Economy, Domestic Economy

Free Zone Chief in Buoyant Mood

Free Zone Chief in Buoyant MoodFree Zone Chief in Buoyant Mood

An estimated 90,000 jobs have been created in Iran’s Free Trade Zones during the past four years, says the secretary of High Council of Free Zones, Morteza Bank.

According to the official, 265,000 people are employed in the FTZs and 180,000 in the Special Economic Zones, IRNA reported.

“There are 6,000 people working in Kish Island alone in the field of tourism,” he was quoted as saying.

Bank said $2.5 billion worth of goods were exported from the zones during the period, noting that this year’s exports are expected to reach $1 billion.

Iran is home to seven free trade zones, namely Kish, Qeshm, Chabahar, Anzali, Arvand, Maku and Aras.

As for the Special Economic Zone, $77 billion worth of goods were exported during the period.

Moreover, $18 billion worth of goods were imported through the FTZs and SEZs in four years.

The majority of imports included raw materials, petrochemicals and steel.

The term special economic zone is commonly used as a generic name to refer to any modern economic zone, where business and trade laws differ from the mainland.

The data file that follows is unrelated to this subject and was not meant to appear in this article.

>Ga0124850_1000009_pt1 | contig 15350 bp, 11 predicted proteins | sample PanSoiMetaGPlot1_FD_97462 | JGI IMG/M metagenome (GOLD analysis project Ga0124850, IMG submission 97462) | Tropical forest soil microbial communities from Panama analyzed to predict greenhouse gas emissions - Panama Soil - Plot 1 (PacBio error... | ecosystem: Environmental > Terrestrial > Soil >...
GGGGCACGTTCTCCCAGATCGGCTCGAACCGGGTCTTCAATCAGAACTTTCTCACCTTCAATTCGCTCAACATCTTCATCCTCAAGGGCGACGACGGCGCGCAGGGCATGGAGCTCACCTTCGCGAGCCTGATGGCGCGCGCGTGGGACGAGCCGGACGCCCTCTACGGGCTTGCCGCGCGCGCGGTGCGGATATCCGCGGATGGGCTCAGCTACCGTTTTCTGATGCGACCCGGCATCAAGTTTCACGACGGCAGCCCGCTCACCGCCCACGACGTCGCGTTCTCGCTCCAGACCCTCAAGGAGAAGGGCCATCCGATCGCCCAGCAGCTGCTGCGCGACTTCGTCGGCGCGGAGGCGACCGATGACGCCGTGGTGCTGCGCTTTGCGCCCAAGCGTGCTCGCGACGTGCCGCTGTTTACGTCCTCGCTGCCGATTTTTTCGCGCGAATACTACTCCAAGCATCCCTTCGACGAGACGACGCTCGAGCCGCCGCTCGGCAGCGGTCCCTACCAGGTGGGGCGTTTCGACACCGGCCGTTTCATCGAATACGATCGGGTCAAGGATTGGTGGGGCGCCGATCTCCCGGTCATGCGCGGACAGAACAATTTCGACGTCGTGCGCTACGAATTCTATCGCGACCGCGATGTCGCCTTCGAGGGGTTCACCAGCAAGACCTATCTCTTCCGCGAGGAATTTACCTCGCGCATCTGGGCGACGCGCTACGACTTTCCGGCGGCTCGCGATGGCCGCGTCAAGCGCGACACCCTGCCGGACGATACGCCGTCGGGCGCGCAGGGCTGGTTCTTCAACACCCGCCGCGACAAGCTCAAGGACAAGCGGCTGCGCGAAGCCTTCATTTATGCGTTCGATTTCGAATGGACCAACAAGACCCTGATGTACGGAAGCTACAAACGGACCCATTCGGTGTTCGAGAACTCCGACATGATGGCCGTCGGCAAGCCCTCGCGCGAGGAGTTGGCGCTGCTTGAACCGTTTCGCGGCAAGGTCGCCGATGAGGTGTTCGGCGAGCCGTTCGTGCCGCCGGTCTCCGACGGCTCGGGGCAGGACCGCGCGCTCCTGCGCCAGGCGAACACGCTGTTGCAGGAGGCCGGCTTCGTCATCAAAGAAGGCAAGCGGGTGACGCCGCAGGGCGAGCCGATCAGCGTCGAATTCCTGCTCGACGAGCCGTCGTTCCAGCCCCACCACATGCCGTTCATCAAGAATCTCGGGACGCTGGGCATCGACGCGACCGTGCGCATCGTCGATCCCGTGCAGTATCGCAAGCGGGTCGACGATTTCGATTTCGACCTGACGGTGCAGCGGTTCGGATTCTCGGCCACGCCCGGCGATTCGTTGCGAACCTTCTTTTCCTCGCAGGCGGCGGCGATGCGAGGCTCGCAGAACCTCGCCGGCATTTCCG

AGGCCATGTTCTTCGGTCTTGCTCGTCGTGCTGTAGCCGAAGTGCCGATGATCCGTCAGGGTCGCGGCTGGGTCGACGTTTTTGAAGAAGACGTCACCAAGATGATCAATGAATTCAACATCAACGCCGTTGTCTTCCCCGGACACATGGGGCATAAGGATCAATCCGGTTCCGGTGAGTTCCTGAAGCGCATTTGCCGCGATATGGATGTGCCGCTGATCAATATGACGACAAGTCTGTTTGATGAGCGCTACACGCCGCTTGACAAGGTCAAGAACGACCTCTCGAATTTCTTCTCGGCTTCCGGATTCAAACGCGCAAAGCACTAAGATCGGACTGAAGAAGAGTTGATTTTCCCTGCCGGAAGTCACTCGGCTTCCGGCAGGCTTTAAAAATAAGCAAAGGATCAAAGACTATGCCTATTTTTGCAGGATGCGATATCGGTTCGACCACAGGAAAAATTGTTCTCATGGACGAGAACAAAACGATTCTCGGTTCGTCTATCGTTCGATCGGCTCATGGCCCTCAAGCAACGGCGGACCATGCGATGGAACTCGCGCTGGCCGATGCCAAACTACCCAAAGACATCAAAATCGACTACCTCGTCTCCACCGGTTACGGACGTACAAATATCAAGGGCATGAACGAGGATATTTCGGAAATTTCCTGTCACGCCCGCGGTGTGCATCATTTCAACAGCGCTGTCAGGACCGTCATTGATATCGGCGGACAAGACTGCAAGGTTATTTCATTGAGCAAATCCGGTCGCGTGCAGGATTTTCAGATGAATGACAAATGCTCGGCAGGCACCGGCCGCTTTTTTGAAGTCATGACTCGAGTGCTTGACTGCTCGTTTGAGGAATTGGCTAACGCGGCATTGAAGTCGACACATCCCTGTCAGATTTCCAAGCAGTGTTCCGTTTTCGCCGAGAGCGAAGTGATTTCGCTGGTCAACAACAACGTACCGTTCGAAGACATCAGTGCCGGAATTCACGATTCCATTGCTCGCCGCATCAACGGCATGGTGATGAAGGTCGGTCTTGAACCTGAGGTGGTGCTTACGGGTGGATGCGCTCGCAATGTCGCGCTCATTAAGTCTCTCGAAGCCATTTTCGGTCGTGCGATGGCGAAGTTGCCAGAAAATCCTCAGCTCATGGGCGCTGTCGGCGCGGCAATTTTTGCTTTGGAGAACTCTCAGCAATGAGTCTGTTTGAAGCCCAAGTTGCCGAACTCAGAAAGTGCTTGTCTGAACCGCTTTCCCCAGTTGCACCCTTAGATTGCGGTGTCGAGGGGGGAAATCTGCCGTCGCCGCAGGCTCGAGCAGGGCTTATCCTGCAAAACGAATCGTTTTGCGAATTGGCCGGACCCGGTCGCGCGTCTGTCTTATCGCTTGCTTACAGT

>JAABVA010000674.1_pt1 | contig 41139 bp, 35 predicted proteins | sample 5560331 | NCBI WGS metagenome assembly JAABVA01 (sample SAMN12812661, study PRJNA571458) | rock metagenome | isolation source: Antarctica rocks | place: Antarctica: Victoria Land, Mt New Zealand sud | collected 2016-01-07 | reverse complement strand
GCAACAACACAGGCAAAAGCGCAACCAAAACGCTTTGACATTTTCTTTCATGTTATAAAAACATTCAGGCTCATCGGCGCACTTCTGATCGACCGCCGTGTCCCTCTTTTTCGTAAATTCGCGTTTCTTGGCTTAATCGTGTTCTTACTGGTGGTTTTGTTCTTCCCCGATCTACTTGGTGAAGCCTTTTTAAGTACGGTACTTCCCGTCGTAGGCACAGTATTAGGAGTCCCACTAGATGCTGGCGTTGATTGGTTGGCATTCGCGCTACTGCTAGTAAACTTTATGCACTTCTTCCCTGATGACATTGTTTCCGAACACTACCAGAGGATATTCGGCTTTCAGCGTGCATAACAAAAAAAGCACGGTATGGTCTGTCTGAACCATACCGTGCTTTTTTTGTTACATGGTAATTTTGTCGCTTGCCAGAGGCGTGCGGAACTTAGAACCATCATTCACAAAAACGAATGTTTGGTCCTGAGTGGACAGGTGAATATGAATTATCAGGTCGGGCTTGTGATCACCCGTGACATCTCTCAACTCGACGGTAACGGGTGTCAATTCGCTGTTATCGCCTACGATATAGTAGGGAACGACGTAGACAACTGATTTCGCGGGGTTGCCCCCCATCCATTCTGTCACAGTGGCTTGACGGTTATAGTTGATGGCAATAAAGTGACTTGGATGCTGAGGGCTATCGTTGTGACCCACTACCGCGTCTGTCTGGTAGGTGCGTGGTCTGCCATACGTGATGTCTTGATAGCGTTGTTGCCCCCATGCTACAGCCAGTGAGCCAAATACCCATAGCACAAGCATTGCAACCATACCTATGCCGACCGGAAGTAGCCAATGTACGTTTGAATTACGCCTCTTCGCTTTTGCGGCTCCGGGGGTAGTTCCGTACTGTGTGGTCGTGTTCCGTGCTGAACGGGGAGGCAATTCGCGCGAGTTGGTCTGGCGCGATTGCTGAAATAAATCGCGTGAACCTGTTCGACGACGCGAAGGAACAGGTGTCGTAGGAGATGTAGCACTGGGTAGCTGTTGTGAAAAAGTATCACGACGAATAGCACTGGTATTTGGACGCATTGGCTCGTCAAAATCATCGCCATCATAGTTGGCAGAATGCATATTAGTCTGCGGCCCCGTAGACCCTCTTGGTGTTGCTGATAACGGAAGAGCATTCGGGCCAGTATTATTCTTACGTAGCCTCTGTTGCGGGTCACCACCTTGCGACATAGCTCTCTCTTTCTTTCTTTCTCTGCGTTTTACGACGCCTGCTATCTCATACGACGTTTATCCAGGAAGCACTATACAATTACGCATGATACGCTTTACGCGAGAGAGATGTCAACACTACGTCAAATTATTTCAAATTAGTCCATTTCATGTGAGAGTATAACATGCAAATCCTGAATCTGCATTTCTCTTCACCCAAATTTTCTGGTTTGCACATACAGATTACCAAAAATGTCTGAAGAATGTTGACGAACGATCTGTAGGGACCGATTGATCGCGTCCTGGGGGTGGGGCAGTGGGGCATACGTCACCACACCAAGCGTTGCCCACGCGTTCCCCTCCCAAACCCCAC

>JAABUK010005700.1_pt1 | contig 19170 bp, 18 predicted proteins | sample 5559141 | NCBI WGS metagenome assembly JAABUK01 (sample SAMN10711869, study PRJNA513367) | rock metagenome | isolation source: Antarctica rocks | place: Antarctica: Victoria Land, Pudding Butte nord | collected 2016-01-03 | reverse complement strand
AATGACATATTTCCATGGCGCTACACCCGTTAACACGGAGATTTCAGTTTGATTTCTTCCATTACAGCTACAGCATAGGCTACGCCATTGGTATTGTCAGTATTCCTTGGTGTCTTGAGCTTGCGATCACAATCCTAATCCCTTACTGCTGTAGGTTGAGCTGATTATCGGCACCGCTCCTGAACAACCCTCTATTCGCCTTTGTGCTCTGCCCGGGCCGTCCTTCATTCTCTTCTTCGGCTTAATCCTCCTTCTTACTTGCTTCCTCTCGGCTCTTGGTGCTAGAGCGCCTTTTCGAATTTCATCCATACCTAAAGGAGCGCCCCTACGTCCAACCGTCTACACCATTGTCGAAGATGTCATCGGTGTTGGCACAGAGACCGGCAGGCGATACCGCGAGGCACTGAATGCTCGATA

Broadly, SEZs are located within a country’s national borders – unlike free trade zones on the edges -- and aim to increase trade and investment, create jobs and improve administration.

To encourage businesses to set up in economic zones, liberal policies have been enacted for promoting investments, tax regimes, trade, quotas, customs and labor regulations.

The creation of special economic zones was also motivated by the desire to attract foreign direct investment. The benefits of companies based in such zones include production and sale of goods at globally competitive prices. The operating definition of an economic zone is determined individually by each country.

In November, the High Council of Free Zones and the Organization for Investment, Economic and Technical Assistance of Iran signed a memorandum of understanding to boost foreign direct investment in free trade zones, ISNA reported. It calls for “improving the strength of the national economy by using the capacity of private sector cooperation and foreign investments in economic projects in free zones with the goal of facilitating and expanding production and exports, transfer of technology and providing resources to optimize the use of investment opportunities.”

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